MARTÍNEZ: All right. That's NPR's Brian Mann. Brian, thank you.

MANN: Thank you.


MARTÍNEZ: Secretary of State Antony Blinken is back in Israel today. He's pressing for more aid to Palestinians in Gaza and a hostage deal.


ANTONY BLINKEN: We're determined to get a cease-fire that brings the hostages home and to get it now. And the only reason that that wouldn't be achieved is because of Hamas.

MARTÍNEZ: He's not the only one ramping up the pressure. Israel is still threatening to move on Rafah in southern Gaza, despite U.S. opposition. And Hamas has been releasing videos on the hostages, including two Americans. NPR's Michele Kelemen joins us now from Tel Aviv. Michele, how confident is Blinken that a new deal can be reached?

MICHELE KELEMEN, BYLINE: He says it's achievable. Israel has put a strong proposal on the table, and it's up to Hamas, he says. But there are a lot of complicating factors, A. Some in the Israeli Cabinet are threatening to collapse the government if Prime Minister Benjamin Netanyahu agrees to a long cease-fire with Hamas. Hamas, as you said, has been stepping up the pressure with those hostage videos. Two Americans were shown in those videos last week, including Keith Siegel. His brother Lee described the video as a window of hope. He spoke to us in Hostage Square this week.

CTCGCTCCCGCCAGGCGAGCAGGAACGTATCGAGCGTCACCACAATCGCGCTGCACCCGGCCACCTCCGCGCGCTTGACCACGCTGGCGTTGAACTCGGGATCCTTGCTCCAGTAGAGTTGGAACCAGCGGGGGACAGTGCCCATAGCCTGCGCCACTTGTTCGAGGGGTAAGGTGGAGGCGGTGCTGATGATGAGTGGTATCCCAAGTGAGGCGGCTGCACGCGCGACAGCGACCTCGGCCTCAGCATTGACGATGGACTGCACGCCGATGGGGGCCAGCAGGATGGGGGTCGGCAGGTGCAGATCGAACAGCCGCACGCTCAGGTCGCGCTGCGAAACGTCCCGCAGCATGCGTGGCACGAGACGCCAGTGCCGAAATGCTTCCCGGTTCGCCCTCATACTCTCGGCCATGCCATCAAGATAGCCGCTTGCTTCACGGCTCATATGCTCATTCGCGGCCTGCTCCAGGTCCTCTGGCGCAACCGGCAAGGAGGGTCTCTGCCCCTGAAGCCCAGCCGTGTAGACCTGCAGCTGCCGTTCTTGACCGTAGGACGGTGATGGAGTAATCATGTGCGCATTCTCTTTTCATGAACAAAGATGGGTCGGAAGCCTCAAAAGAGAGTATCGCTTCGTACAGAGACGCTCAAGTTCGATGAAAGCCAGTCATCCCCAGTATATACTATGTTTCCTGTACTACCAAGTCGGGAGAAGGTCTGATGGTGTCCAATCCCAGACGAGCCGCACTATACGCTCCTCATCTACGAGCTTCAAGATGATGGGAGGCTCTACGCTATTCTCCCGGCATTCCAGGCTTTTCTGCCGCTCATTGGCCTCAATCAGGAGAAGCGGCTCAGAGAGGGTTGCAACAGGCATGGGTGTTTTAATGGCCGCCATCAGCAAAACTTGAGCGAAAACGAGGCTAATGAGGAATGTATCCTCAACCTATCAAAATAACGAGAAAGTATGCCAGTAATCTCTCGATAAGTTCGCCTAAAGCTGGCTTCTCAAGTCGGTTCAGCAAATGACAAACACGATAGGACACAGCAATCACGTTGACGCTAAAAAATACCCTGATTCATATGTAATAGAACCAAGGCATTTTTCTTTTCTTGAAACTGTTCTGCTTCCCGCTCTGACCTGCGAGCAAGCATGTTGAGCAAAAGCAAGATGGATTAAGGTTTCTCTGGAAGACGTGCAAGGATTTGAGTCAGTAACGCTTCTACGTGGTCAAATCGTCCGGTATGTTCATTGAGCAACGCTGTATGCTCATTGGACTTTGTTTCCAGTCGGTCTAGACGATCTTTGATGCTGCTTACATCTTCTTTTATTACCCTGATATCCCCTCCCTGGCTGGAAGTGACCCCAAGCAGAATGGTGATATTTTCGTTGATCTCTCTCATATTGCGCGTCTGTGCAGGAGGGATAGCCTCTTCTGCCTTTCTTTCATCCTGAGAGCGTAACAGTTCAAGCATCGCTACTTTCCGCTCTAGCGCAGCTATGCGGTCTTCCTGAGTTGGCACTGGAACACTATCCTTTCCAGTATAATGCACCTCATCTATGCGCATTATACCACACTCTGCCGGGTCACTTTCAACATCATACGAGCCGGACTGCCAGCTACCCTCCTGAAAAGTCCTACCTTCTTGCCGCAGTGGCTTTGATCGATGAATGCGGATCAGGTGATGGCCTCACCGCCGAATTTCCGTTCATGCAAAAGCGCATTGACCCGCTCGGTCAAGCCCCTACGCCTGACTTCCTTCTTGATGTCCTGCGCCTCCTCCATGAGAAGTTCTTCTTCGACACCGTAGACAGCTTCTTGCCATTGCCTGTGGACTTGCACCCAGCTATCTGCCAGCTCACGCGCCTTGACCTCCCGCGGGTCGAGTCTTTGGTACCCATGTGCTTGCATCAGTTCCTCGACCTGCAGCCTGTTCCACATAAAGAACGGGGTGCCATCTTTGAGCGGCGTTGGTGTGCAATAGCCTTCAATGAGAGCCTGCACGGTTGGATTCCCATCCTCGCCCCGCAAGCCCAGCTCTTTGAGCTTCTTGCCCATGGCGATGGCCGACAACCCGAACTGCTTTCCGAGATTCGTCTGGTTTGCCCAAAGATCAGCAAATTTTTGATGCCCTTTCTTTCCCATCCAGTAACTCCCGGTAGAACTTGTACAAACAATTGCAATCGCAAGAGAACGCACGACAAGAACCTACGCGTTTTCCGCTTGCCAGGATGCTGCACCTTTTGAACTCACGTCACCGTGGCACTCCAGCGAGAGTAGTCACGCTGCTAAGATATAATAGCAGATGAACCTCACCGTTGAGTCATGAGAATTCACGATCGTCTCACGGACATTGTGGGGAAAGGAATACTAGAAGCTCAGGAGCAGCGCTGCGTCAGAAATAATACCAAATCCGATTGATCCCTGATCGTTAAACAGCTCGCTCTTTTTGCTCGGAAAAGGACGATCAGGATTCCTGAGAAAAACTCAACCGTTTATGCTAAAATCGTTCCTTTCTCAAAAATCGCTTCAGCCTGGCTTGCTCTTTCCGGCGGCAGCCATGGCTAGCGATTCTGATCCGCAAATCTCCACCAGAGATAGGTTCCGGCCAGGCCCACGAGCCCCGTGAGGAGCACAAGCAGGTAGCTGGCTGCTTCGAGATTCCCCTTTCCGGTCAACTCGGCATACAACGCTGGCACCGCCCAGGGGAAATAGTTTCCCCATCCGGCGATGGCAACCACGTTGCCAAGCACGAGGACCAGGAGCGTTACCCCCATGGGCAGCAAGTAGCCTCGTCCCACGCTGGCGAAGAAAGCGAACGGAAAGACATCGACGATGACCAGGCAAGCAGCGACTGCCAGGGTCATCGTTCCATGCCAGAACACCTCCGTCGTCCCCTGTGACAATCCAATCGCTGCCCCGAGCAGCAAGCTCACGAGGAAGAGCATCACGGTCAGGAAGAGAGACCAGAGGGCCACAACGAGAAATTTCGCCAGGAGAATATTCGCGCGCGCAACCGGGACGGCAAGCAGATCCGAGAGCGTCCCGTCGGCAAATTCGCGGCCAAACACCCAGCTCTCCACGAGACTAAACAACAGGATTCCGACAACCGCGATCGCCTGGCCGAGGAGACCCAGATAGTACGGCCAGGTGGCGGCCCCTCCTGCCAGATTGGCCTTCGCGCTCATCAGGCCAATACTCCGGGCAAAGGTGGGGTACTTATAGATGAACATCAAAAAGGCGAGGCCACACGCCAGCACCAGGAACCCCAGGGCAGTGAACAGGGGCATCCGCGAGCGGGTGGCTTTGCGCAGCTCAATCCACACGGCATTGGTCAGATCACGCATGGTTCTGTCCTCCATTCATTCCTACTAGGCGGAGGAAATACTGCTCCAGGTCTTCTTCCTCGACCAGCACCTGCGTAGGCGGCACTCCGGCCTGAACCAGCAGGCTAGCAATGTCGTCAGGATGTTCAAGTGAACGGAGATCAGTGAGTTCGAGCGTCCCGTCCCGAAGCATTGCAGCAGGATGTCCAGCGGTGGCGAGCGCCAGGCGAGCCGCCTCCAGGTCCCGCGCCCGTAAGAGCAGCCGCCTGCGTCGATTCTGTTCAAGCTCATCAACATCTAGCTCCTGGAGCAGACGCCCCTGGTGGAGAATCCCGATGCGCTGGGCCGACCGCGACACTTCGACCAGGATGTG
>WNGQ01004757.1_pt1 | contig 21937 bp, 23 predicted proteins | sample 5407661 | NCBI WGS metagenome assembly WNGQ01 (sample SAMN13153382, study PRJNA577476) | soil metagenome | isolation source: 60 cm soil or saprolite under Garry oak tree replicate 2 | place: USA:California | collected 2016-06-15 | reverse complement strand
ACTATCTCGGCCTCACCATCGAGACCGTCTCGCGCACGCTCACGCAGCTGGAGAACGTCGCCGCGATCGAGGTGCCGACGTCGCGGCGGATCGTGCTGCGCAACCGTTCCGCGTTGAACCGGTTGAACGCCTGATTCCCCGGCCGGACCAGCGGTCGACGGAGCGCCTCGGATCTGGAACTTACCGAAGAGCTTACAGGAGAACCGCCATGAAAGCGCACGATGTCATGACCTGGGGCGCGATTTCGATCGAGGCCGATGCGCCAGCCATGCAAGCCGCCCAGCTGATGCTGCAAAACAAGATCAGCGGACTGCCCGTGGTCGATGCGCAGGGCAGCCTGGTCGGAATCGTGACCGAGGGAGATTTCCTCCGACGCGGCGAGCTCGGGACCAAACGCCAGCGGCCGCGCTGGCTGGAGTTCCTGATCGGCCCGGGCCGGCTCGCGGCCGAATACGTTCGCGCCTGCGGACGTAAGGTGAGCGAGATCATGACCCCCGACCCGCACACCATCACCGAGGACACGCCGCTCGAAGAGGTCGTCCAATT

LEE SIEGEL: It was an opportunity to see, hear and feel him. He broke down during that. And for me, actually, that was a sign of this is not some robot up there, reading something off. Maybe he was forced to say some things, but he wasn't forced to break down.

KELEMEN: Lee says that the U.S. government is making this a priority, but the hostage families are really critical of those in Netanyahu's government who don't want to make this deal, and Blinken met up with some of them who are gathered outside his hotel today.

MARTÍNEZ: Another big diplomatic story is the humanitarian aid to Gaza. What's Blinken saying about that?